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Of murderers, bastards and inequality: neo-liberalism's failure

  • 16 August 2017
  Cometh the hour, cometh the third murderer. So now inequality is in the spotlight and is being booed off the stage. It is blamed for the rise of populist politics, and more fundamentally for economic stagnation. The economic neo-liberal orthodoxy that so implausibly claimed that economic competition, unfettered by government regulation, would benefit all of the citizens has produced the gross inequality that hinders economic growth.

The bastard child is strangling its father. Denial of inequality of wealth and the defence of the economic framework that spawned it—once conventional wisdom—now seems as desperate as the denial of global warming. Addressing inequality is also becoming a political necessity.           This is to be welcomed, as are political proposals to address it. But they need to be harnessed to a vision of society that the economy will serve. Otherwise, they will simply serve the competitive individual economic ideology that has bred inequality.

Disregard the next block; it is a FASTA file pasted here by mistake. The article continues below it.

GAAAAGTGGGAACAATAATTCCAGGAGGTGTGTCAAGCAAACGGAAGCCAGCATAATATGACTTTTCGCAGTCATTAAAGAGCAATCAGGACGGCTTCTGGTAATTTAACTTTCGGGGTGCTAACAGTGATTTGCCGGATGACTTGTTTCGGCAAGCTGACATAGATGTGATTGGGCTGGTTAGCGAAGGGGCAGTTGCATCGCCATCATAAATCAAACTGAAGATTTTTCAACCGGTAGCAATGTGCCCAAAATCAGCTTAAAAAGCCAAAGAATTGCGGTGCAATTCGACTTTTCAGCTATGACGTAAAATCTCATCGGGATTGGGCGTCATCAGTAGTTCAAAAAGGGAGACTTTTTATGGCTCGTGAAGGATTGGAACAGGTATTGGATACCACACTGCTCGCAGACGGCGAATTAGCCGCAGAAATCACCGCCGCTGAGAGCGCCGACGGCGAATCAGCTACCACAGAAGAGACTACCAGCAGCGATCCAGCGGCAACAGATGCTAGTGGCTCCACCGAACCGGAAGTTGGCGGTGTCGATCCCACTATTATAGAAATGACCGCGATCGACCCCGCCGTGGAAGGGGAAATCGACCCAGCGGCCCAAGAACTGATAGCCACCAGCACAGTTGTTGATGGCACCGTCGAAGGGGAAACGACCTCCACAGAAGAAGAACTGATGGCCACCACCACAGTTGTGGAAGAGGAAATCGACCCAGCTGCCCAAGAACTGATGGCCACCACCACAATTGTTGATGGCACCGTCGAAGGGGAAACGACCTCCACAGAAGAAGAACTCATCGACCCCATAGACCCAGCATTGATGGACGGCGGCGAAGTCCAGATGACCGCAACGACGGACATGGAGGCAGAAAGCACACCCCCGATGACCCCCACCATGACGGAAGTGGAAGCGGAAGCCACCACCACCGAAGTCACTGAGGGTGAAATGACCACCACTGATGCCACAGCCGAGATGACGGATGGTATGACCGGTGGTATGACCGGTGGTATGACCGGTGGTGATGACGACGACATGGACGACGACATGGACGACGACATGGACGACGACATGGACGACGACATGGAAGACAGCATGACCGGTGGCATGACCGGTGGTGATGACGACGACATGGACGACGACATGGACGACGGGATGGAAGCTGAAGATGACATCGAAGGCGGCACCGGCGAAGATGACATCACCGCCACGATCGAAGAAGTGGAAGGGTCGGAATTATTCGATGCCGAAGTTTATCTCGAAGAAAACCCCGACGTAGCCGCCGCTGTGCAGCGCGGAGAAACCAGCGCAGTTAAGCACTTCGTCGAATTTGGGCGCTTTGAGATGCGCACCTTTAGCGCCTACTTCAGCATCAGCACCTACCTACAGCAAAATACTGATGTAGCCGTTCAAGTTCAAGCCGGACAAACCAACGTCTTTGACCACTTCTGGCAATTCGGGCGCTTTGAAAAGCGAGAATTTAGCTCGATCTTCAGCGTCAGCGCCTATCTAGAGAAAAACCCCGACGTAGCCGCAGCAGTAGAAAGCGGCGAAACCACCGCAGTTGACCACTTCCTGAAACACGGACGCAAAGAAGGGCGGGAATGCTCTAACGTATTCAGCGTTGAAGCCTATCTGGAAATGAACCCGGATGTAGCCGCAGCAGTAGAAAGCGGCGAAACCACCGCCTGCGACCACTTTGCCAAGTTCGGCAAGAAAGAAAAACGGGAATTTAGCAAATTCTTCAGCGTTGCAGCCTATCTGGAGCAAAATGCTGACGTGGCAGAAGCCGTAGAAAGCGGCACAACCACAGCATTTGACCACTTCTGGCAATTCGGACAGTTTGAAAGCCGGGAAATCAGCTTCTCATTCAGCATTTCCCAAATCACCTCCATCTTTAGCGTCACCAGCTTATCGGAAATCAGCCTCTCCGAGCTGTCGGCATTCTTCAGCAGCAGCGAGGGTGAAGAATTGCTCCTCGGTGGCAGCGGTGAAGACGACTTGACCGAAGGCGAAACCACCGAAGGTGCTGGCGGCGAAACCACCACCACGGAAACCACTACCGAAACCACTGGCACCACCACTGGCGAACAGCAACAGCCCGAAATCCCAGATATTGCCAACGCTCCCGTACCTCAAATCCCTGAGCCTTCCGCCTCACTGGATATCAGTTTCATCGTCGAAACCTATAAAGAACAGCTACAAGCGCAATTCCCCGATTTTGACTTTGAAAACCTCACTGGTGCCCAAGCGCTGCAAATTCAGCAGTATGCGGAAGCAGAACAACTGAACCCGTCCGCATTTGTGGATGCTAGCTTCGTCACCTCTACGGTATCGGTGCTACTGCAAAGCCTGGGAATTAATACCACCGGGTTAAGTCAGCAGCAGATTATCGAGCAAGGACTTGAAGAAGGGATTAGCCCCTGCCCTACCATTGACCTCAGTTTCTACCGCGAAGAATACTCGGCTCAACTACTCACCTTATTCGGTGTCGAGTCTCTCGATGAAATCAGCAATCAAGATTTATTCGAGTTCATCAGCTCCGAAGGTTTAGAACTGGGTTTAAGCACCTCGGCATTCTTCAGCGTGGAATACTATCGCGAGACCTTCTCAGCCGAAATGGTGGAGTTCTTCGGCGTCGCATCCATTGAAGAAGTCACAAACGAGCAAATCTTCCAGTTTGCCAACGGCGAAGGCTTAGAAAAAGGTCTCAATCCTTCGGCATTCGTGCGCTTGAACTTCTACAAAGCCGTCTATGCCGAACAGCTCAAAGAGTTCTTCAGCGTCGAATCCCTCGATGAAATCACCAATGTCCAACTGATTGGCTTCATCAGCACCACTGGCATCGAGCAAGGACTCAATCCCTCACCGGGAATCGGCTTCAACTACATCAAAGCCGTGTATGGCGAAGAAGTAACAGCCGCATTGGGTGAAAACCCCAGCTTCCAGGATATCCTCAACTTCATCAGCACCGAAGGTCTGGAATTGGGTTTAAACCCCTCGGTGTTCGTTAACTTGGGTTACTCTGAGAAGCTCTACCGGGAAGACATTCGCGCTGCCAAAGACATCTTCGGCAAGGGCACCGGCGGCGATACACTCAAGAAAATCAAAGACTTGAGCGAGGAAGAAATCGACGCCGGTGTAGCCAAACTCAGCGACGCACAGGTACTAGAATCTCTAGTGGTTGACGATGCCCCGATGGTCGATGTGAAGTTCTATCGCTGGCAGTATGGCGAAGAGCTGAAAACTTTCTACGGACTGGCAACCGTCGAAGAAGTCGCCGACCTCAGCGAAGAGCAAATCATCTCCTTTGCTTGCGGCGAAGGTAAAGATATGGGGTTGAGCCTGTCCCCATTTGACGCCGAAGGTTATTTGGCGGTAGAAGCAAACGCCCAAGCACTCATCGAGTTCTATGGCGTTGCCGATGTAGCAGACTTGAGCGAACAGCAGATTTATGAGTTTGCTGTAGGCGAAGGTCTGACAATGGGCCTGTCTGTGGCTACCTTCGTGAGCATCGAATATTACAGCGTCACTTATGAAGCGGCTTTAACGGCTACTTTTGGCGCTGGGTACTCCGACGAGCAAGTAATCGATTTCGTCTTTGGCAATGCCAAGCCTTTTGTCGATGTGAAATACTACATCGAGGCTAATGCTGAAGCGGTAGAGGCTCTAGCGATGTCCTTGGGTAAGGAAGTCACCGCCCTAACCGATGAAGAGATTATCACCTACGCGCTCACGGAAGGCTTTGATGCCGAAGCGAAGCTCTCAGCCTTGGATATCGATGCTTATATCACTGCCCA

This failure is patent in the Labor Party’s presentation of the commendable proposal to reform the use of family trusts as a means of addressing inequality. Trusts have been used as an engine for the concentration of wealth.

The move to reform their use, however, has been portrayed by its proponents, as well as its opponents, as part of a competition between rich and poor, in which the protagonists see each other as inspired by greed and envy. This reinforces the view of economics as based on competition between individuals. This lies at the root of inequality

The goal of the exercise, too, is defined in purely economic terms: to repay the heavy levels of debt that Australia has incurred. That may be no bad thing, but it leaves out of the account the broader social goals that repaying debt will serve. They are subordinated to the management of the economy, instead of controlling it.

The same dynamic was evident in the conflict between Cricket Australia and the cricketers’ union. The dispute was about two interlocking matters: the distribution of money and the part of the cricketers in the government of the game.

In the treatment of the dispute, the larger issue of common responsibility for a common goal receded from view and it was viewed as the competitive economic struggle between greedy players and a self-interested Board. The final settlement was seen simply as the victory of the players. That cricket is primarily a cooperative, in which players and Board are partners